From “Paris Frocks At Home.”
I’m very pleased with the investment I made in getting books to help me with this project. They are helping me think through the process of what will work best within the guidelines for the 1930s Sew-along with Norma.
First, I have to consider that if I’m to remain true to the challenge I have to create the garment using 1930s techniques. I’m very excited to learn a 1930s draping technique to create the garment. That’s all well and good but what won’t serve me well or do me good is to rush into the draping and start at an intermediate level. As I read “Draping & Designing With Scissors and Cloth 1930s” I think a gored skirt is possible to do after learning how to drape the basic straight skirt. The top I considered also is more on an intermediate level. Although it’s simple, it would have to be unfitted in order to have a nice fit when it’s belted at the waist. The instructions in the draping book I will use show only fitted bodices that work best as part of a dress.
To keep everything simple, I’m going to first learn how to drape an unfitted front and back as shown in one of the pattern diagrams and illustrations that are part of “Paris Frocks At Home”. The guesswork about what techniques, finishings and fabric to use is gone when I go this route since the information needed is included in the book. The only change I will make to the dress is to drape the bias flounce so that it is even on both sides. I’m not ready to do an asymmetrical drape yet. For the jacket I’m going add a slightly flared bottom to what is a short kimono sleeve. Draping a set-in sleeve is unknown territory right now. Because of this the dress will be sleeveless. I want to focus on working with a bias cut flounce so I think timewise keeping the other elements simple will allow me to better focus.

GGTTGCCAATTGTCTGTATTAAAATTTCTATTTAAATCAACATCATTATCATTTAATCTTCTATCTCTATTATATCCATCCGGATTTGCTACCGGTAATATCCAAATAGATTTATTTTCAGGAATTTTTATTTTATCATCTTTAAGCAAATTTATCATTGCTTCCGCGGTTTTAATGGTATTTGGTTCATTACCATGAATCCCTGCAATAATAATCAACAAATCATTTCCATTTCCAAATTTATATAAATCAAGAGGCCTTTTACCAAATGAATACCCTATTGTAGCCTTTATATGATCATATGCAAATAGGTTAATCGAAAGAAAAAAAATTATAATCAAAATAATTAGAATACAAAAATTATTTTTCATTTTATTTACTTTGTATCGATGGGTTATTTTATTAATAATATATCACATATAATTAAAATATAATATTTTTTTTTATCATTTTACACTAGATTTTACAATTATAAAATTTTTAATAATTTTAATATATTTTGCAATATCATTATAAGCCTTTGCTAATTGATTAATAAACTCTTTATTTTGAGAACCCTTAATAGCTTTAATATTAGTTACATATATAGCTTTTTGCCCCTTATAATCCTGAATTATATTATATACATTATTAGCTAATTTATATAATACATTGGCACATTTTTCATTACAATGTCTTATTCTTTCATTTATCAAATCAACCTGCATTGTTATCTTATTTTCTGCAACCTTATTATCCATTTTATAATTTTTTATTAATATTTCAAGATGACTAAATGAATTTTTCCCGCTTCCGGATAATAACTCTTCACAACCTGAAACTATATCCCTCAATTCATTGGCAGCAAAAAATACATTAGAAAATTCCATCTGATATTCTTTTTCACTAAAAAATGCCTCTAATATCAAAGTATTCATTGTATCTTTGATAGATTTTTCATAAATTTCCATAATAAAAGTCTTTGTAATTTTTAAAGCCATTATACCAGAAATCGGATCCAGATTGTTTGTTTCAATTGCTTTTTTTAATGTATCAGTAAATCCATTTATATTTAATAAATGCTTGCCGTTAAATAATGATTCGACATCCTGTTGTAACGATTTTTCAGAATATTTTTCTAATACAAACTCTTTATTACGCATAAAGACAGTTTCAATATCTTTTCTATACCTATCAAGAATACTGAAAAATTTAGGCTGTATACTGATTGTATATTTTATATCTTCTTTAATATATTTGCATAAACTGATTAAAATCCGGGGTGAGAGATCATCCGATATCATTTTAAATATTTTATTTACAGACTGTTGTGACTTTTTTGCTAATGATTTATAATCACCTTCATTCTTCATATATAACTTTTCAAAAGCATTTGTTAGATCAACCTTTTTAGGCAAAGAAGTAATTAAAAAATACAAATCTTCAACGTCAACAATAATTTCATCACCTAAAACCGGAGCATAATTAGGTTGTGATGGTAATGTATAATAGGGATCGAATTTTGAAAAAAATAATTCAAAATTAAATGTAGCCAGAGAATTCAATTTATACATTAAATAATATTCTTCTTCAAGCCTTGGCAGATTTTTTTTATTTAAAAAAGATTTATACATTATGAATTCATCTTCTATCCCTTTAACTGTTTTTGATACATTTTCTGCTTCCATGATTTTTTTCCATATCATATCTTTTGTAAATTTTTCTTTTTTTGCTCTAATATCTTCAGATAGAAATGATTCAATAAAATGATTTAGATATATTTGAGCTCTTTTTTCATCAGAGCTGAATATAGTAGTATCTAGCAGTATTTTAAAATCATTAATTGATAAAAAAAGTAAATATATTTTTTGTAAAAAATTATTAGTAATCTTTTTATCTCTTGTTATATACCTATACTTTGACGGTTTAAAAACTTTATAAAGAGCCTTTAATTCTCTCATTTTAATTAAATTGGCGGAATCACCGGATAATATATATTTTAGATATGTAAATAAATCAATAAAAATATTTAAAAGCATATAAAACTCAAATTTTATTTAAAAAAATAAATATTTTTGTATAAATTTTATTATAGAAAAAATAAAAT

One of the fabric recommendations is crepe. I think a crepe back satin in a rose pink would be lovely with the crepe part on the outside. I once made a blouse with the satin side showing. Satin can make a person look larger and shorter because of the way it reflects light. I won’t make that mistake again. I do think that a glimpse of the satin when the flounce or sleeve moves is a nice touch.
Illustrations from “Paris Frocks at Home.”
The binding on this book is fragile so I’ve photographed the pages instead of scanning them.
My choice is View A.
Diagrams of what finished pattern pieces look like.
Illustrations from “Draping & Designing With Scissors and Cloth 1930s”
The front, back and upper sleeve of the jacket will start out as shown in Fig. 13.
Illustrations for draping the basic bodice. The vertical pleat you see is not a dart. It’s called an “ease dart” that adds style ease to the drape. It is unpinned and not marked off when time comes to mark and true the drape.
I have plenty of whipped cream crepe left over from the Secretary Blouse and from the lining of the Sheath Skirt with Modesty Kickpleat. I’m going to try draping in that fabric. This will be a big step forward since I’ve worked only in muslin in the past.